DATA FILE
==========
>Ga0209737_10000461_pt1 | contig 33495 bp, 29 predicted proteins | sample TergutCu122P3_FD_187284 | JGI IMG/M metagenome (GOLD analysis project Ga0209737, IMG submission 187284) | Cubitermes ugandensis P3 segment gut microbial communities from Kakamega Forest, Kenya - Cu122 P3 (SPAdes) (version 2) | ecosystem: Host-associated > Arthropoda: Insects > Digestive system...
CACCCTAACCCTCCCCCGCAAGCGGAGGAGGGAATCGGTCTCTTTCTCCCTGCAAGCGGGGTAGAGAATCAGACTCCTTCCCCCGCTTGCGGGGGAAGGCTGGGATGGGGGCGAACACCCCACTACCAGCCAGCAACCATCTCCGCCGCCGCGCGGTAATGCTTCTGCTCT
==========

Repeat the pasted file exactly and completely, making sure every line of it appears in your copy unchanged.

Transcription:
>Ga0209737_10000461_pt1 | contig 33495 bp, 29 predicted proteins | sample TergutCu122P3_FD_187284 | JGI IMG/M metagenome (GOLD analysis project Ga0209737, IMG submission 187284) | Cubitermes ugandensis P3 segment gut microbial communities from Kakamega Forest, Kenya - Cu122 P3 (SPAdes) (version 2) | ecosystem: Host-associated > Arthropoda: Insects > Digestive system...
CACCCTAACCCTCCCCCGCAAGCGGAGGAGGGAATCGGTCTCTTTCTCCCTGCAAGCGGGGTAGAGAATCAGACTCCTTCCCCCGCTTGCGGGGGAAGGCTGGGATGGGGGCGAACACCCCACTACCAGCCAGCAACCATCTCCGCCGCCGCGCGGTAATGCTTCTGCTCT